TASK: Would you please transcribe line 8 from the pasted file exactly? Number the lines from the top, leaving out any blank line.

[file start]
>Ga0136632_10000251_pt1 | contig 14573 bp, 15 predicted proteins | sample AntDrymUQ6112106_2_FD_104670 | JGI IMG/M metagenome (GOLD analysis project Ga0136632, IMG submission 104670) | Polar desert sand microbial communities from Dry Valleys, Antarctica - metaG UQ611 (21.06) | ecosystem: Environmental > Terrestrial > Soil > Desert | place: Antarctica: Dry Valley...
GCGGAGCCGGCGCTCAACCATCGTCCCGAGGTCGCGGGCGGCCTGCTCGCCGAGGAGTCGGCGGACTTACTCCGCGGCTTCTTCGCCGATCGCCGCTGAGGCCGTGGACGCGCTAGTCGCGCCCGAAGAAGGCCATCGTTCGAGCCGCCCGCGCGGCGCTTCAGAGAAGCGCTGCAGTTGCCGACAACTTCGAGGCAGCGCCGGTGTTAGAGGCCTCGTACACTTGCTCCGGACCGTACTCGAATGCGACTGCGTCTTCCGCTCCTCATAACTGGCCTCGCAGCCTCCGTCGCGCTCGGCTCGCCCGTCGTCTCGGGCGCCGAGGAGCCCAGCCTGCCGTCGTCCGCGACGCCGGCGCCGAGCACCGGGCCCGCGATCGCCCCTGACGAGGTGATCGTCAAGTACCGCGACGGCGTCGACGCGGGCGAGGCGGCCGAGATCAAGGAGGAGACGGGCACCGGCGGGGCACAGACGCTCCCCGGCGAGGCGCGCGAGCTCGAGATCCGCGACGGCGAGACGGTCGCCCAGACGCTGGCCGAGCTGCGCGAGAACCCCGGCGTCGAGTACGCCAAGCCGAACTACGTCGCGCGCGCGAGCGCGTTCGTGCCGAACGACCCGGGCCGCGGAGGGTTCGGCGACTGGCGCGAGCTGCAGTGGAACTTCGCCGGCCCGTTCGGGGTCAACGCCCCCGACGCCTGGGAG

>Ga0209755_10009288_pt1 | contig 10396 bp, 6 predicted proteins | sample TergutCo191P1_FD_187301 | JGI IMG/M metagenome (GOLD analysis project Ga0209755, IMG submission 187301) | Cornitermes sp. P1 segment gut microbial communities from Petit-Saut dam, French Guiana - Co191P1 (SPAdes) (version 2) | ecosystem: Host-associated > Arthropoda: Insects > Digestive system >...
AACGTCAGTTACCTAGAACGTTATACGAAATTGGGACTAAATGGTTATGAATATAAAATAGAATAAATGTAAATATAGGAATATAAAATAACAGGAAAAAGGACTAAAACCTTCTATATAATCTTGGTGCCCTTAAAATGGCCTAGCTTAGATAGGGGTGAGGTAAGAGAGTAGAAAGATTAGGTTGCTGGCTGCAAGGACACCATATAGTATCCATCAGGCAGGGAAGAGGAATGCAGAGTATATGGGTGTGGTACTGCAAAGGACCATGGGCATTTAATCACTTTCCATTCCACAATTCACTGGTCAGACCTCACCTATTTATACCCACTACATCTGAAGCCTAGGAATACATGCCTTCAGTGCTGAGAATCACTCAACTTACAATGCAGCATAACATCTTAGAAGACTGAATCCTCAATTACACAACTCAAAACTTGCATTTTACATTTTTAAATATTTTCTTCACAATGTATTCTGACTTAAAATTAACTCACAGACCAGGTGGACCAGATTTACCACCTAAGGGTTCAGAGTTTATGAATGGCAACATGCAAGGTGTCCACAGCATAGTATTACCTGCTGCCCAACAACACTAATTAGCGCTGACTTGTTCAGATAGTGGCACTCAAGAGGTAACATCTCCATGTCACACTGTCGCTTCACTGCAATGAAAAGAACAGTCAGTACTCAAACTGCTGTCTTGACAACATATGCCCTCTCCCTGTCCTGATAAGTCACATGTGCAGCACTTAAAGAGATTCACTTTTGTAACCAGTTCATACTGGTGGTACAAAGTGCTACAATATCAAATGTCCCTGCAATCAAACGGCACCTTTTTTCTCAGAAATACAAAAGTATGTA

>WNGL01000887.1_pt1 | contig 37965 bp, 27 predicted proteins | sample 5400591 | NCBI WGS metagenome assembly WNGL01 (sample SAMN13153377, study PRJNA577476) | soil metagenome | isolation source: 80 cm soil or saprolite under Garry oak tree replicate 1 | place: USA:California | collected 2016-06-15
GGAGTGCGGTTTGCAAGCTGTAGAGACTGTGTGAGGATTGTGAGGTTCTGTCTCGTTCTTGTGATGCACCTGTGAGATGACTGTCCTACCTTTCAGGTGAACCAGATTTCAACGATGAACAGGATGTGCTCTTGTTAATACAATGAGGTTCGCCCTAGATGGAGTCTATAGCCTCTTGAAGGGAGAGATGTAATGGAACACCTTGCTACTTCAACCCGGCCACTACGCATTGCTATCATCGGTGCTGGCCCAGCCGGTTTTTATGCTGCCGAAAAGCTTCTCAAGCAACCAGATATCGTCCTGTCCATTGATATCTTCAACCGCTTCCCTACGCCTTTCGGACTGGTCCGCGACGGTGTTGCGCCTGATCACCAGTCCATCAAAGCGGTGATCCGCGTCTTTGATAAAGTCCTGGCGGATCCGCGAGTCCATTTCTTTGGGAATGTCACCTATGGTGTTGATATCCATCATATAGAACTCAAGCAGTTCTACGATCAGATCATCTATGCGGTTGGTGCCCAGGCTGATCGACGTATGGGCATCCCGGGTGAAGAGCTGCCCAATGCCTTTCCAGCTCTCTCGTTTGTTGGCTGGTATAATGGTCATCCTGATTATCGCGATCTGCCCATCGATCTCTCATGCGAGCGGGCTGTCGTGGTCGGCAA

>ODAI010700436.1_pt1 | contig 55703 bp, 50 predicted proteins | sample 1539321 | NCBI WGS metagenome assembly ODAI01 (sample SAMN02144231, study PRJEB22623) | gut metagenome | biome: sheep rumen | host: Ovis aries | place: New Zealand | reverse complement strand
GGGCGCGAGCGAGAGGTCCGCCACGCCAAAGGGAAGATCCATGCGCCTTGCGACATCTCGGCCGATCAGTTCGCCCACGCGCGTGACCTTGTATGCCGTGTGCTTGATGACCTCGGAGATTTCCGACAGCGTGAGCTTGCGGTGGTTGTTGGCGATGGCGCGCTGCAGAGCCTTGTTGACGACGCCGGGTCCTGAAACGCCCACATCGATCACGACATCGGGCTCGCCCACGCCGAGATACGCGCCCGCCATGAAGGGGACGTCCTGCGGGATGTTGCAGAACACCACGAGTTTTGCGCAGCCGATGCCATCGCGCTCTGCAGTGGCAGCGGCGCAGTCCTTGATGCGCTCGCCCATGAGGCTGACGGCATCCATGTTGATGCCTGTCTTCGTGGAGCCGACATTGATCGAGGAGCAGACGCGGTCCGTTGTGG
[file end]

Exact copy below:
GGGCGCGAGCGAGAGGTCCGCCACGCCAAAGGGAAGATCCATGCGCCTTGCGACATCTCGGCCGATCAGTTCGCCCACGCGCGTGACCTTGTATGCCGTGTGCTTGATGACCTCGGAGATTTCCGACAGCGTGAGCTTGCGGTGGTTGTTGGCGATGGCGCGCTGCAGAGCCTTGTTGACGACGCCGGGTCCTGAAACGCCCACATCGATCACGACATCGGGCTCGCCCACGCCGAGATACGCGCCCGCCATGAAGGGGACGTCCTGCGGGATGTTGCAGAACACCACGAGTTTTGCGCAGCCGATGCCATCGCGCTCTGCAGTGGCAGCGGCGCAGTCCTTGATGCGCTCGCCCATGAGGCTGACGGCATCCATGTTGATGCCTGTCTTCGTGGAGCCGACATTGATCGAGGAGCAGACGCGGTCCGTTGTGG